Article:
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Try this beautiful problem from the American Invitational Mathematics Examination I, AIME I, 1987 based on Algebra and Positive Integer.

## Algebra and Positive Integer – AIME I, 1987

What is the largest positive integer n for which there is a unique integer k such that \(\frac{8}{15} <\frac{n}{n+k}<\frac{7}{13}\)?

- is 107
- is 112
- is 840
- cannot be determined from the given information

**Key Concepts**

Digits

Algebra

Numbers

## Check the Answer

But try the problem first…

Answer: is 112.

Source

Suggested Reading

AIME I, 1987, Question 8

Elementary Number Theory by David Burton

## Try with Hints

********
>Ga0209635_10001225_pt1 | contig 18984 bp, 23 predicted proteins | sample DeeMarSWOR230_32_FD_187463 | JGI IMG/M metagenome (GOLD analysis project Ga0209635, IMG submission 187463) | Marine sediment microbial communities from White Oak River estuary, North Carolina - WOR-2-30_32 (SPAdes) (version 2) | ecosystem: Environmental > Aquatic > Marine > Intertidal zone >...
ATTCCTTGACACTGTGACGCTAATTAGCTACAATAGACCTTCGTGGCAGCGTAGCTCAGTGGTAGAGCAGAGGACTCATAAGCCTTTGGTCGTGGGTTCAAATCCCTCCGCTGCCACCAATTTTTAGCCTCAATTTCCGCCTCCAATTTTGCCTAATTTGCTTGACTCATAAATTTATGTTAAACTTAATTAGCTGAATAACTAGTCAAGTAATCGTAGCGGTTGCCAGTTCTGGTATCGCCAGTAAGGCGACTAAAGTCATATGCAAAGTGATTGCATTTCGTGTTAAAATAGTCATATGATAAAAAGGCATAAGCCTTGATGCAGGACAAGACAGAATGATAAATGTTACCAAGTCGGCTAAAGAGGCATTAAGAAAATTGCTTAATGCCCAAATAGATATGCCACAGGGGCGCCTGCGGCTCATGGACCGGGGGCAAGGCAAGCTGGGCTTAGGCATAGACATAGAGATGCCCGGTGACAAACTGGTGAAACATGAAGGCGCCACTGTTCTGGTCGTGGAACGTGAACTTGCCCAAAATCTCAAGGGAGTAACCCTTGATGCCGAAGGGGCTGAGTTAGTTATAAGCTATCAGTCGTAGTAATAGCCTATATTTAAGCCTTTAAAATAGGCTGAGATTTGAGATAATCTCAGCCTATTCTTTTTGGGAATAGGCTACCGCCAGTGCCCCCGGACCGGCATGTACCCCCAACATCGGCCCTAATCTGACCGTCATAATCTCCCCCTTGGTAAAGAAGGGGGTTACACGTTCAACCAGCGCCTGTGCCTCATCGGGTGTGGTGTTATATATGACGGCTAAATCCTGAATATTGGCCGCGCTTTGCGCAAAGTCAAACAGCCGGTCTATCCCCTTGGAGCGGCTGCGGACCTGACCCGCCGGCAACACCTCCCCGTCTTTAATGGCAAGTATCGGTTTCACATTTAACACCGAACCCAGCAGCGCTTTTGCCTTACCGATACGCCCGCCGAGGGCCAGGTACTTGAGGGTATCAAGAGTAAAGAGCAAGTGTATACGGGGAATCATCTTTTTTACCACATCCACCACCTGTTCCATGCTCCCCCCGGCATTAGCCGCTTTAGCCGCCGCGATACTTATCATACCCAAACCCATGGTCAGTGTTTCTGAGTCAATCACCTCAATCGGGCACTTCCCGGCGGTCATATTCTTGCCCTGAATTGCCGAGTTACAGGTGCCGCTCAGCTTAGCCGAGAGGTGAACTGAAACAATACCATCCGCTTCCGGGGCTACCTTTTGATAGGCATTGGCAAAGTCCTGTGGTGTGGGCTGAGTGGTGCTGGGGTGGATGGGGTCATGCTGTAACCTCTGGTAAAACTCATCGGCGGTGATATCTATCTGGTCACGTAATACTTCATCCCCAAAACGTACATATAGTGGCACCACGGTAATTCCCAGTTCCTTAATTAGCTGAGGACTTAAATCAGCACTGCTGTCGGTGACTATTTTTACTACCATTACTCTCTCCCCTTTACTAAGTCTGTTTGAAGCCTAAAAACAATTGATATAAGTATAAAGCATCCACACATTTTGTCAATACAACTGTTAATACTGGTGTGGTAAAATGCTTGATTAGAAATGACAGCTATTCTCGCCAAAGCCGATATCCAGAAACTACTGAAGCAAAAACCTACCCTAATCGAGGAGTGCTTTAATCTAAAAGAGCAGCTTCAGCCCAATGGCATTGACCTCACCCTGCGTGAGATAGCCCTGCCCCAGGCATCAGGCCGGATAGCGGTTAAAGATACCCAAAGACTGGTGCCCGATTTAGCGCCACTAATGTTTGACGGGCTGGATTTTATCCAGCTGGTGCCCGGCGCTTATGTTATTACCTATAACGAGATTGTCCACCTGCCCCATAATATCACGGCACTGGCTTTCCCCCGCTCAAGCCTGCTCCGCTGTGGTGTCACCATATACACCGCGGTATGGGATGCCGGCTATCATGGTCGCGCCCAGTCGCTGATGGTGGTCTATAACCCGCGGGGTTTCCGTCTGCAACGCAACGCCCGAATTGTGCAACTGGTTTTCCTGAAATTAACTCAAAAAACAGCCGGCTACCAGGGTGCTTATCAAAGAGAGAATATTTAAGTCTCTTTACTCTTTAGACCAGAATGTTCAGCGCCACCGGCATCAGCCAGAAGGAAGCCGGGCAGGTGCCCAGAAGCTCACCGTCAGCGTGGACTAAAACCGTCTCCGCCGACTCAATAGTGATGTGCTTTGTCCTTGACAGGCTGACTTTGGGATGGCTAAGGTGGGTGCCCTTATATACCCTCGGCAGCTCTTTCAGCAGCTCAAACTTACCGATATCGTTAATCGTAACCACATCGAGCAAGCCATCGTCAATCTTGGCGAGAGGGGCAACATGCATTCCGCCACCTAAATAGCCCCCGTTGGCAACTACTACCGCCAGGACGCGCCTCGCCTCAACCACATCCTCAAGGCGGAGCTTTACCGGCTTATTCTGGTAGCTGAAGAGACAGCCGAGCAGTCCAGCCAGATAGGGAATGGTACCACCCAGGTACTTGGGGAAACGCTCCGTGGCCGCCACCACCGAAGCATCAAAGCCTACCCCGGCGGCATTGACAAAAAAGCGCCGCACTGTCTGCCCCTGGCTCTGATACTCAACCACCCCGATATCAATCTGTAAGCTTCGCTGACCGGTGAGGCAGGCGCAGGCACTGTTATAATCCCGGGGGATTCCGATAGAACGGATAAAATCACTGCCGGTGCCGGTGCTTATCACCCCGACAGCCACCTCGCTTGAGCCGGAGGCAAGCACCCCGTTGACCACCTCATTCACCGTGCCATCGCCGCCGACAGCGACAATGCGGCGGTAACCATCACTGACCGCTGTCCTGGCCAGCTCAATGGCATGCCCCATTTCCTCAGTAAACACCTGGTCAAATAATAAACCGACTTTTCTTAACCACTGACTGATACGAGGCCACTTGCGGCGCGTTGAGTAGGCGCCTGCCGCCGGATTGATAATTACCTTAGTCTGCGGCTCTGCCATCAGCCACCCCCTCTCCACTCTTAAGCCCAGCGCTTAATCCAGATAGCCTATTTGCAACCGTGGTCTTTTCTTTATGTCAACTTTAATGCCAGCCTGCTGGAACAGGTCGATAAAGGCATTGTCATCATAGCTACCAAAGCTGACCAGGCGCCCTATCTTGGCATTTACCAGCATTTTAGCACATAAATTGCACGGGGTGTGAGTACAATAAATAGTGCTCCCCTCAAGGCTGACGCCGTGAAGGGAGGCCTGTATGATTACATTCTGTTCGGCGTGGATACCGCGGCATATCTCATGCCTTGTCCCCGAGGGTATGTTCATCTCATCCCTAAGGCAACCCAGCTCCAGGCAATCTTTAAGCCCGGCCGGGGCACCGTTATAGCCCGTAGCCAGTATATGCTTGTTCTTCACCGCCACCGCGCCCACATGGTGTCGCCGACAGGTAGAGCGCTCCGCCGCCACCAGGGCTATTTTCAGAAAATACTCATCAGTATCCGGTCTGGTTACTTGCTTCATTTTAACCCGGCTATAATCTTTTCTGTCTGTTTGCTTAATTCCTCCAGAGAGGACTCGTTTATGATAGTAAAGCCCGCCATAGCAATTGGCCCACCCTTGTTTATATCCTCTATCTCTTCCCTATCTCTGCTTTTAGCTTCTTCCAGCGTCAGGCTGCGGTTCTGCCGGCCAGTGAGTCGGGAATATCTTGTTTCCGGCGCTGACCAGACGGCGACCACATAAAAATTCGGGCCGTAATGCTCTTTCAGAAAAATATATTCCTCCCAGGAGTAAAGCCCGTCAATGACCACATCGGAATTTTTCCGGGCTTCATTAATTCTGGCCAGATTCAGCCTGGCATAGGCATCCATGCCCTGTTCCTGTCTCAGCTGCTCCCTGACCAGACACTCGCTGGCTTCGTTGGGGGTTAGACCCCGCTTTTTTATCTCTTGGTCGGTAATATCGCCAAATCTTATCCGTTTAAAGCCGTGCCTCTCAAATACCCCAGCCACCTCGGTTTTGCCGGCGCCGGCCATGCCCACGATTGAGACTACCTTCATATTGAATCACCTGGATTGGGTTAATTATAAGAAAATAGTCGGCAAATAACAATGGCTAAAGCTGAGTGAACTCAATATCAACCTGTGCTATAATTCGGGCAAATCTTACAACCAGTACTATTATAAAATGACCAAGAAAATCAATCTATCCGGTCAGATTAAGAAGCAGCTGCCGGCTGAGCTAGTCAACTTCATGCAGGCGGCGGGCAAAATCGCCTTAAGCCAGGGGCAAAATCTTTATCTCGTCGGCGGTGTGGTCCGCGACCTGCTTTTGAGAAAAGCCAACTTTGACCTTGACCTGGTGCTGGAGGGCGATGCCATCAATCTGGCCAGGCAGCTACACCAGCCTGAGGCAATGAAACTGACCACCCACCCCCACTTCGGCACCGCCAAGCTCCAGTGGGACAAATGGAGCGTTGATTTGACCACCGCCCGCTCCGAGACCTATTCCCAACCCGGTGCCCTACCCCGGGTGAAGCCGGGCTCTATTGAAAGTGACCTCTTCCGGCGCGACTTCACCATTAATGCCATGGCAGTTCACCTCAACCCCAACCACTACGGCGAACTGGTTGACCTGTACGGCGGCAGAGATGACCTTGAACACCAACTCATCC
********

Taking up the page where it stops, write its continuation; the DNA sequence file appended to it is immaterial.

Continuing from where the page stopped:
First hint

Simplifying the inequality gives, 104(n+k)<195n<105(n+k)

or, 0<91n-104k<n+k

Second Hint

for 91n-104k<n+k, K>\(\frac{6n}{7}\)

and 0<91n-104k gives k<\(\frac{7n}{8}\)

Final Step

so, 48n<56k<49n for 96<k<98 and k=97

thus largest value of n=112.

## Other useful links

- https://www.cheenta.com/cubes-and-rectangles-math-olympiad-hanoi-2018/
- https://www.youtube.com/watch?v=ST58GTF95t4&t=140s

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